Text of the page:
- Activities that could result in soil compaction, including off-road and off-trail use by individuals, whether they are pedestrians (e.g. hikers, naturalists and hunters) or drivers of motorized recreational vehicles (e.g. dirt bikes and ATVs). Such activities can destroy critical habitat by creating conditions unfavorable for germination;
- Activities such as logging that create dramatic increases in the amount of light reaching the forest floor. Although small increases in the amount of light reaching the forest floor appear to be beneficial to Small Whorled Pogonia (McConnell 2007), significant increases can be harmful. Significant increases in light levels allow the herbaceous layer to flourish, resulting in more competition and increased shading, which in turn reduces habitat suitability for the Small Whorled Pogonia; and
- Construction of buildings, boardwalks or other structures that physically cover the habitat for Small Whorled Pogonia and prevent germination and growth of individuals.
Measures to be taken to protect critical habitat may include application of legislation and policies such as the Ontario Endangered Species Act, 2007 and CCCA management policies.
Since the Small Whorled Pogonia is listed as Endangered on the Species at Risk in Ontario List under Ontario’s Endangered Species Act, 2007 (ESA 2007), its habitat may be protected under the general habitat provisions of the ESA 2007.
Similarly, given that critical habitat for Small Whorled Pogonia lies within CCCA land, some protection may be afforded from threats such as development. The activities identified in section 2.2.2 (above) as likely to result in destruction of critical habitat can be, and are being, minimized by management policies and practices within the conservation lands (Difazio 2003).
Environment Canada is working closely with the Province of Ontario and the CCCA to make an assessment on effective protection. Should the above measures be considered effective protection under SARA, no critical habitat would remain unprotected. If it is determined that any portion of critical habitat remains unprotected, the steps taken to ensure its protection will be reported on under s63 of SARA and posted on the Species at Risk Public Registry.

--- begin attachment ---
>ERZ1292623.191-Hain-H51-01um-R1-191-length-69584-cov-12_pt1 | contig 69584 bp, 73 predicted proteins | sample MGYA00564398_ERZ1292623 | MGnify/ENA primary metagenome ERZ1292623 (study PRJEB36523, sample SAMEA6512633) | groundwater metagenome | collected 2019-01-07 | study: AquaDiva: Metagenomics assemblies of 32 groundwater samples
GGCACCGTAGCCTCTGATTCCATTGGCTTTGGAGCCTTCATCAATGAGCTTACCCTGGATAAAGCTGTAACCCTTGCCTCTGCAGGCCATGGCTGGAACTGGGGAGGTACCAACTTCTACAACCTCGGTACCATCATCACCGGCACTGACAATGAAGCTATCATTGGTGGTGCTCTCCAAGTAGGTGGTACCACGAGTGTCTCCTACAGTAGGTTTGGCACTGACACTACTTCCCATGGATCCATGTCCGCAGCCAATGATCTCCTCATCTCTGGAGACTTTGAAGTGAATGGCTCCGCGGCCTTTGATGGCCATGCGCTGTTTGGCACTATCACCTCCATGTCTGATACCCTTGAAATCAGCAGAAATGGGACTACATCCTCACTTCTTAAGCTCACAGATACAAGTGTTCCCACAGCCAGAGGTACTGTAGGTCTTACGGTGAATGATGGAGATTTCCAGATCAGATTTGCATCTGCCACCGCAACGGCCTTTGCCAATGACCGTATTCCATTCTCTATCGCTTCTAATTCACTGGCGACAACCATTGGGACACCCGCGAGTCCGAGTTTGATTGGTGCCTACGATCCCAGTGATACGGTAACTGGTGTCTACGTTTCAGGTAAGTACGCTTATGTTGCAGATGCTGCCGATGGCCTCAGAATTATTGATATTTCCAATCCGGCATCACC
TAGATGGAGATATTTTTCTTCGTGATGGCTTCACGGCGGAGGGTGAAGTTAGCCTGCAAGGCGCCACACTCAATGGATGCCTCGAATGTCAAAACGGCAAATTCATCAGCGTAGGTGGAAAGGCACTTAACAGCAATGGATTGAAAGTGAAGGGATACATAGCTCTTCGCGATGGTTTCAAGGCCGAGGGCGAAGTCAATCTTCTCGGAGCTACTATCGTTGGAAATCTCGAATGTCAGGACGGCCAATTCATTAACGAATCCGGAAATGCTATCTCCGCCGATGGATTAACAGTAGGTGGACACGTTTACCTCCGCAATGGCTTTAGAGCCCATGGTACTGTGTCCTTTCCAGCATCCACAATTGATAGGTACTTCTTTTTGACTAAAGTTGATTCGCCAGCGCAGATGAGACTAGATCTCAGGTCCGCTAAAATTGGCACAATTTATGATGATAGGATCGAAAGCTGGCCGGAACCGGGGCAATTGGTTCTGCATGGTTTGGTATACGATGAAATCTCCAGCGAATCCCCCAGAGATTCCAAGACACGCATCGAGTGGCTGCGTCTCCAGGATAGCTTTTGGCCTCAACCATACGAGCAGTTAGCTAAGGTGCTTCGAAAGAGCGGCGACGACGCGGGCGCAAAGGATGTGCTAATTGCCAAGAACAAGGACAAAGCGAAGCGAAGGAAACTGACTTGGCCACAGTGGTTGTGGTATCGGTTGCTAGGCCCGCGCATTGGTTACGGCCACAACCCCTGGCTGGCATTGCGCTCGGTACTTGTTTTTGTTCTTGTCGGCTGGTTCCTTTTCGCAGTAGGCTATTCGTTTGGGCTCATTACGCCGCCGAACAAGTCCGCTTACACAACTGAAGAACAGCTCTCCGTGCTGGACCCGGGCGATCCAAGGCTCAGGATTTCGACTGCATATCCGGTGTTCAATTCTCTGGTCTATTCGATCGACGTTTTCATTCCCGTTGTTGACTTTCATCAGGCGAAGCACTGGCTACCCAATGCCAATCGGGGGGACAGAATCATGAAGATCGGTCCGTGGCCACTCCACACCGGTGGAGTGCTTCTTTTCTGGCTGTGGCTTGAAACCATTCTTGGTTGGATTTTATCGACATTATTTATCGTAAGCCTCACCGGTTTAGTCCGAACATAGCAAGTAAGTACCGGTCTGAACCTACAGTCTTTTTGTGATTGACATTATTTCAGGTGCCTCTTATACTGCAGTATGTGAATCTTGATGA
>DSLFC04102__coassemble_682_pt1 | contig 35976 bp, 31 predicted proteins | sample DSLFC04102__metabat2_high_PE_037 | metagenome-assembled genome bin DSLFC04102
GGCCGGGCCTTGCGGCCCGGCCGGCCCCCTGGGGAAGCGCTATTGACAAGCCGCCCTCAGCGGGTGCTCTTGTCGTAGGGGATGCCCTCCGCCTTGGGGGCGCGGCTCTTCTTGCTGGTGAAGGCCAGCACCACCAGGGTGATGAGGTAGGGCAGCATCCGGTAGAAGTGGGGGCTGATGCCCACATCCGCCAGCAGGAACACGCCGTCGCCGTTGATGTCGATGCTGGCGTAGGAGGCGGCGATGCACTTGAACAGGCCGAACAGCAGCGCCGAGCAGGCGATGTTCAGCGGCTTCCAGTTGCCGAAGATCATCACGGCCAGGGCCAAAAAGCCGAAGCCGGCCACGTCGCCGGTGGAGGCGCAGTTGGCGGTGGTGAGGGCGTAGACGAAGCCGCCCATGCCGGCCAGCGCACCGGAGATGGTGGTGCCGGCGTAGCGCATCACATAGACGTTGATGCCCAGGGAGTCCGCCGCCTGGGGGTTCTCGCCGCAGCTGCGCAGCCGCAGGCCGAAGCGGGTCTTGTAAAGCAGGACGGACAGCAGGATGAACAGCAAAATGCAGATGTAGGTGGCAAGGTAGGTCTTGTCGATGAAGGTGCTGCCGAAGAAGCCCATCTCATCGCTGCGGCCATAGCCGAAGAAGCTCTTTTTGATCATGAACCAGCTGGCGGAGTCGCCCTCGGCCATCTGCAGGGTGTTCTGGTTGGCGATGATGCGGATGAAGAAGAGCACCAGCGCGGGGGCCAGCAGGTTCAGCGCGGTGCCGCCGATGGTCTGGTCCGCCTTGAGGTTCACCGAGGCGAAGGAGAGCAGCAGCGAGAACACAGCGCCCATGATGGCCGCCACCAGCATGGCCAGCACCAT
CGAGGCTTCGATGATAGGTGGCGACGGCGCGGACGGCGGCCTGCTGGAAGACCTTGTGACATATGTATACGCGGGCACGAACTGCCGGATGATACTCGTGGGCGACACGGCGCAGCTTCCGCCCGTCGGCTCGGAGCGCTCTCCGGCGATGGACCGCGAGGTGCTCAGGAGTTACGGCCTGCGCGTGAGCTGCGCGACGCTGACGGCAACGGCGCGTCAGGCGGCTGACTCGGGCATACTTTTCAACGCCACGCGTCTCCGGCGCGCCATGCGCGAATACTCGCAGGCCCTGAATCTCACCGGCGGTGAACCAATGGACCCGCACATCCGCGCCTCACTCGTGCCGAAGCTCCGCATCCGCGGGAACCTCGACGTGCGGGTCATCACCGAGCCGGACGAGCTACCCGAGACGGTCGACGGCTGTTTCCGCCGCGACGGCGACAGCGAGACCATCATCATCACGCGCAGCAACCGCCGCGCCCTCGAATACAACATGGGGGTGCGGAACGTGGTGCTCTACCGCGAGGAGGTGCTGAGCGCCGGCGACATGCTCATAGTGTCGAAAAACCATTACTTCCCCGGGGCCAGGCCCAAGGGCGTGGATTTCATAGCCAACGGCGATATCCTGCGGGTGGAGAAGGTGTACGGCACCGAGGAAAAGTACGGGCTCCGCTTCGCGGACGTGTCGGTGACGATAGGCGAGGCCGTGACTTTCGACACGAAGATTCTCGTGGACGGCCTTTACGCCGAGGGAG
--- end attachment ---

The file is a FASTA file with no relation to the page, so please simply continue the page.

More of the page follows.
Environment Canada will endeavour to support implementation of this plan given available resources and varying species at risk conservation priorities.
|Action||Priority||Threats or limitation||Responsibility2,3||Timeline|
|Action 1: Update CCCA’s management plan for Calton Swamp to address Small Whorled Pogonia and reflect new information as it is available.||High||Trampling, habitat degradation, herbivory||CCCA||As required|
|Action 2: Protect occurrences off CCCA lands through stewardship activities. This action will only take place if another occurrence is discovered.||High||Trampling, habitat degradation||OMNR||CCCA|
|Monitoring and Assessment|
|Action 3: Develop and implement a survey protocol to survey the last known location of Small Whorled Pogonia and to monitor the population, if extant.||High||Filling knowledge gaps||CCCA||2012|
|Action 4: Evaluate the suitability of potential habitat near the last known location of Small Whorled Pogonia (within Calton Swamp).||Medium||Filling knowledge gaps||CCCA||OMNR||2015|
|Outreach and Communication|
|Action 5: Prepare communication materials and distribute to adjacent landowners.||Medium||Collection, habitat degradation, trampling||CCCA||2012|
|Action 6: Review literature and consult with U.S. experts and recovery planners to share species information and to determine the most appropriate recovery measures for the species.||High||Filling knowledge gaps||CCCA|
|Habitat and/or population restoration|
|Action 7: If the last known Canadian population is confirmed to be extant, augment this population through habitat restoration around the last known occurrence.||Medium||Habitat degradation, loss of genetic diversity||CCCA||As required|
|Action 8: If the last known Canadian population is deemed extirpated, assess the feasibility of reintroducing the species to historic locations.||Medium||Loss of genetic diversity||CCCA|
2 Identification of government agencies and non-governmental organizations as the responsible agency does not commit that agency or organization to implementing the listed action. Implementing actions will be contingent upon each organization’s or agency’s priorities and budgetary constraints.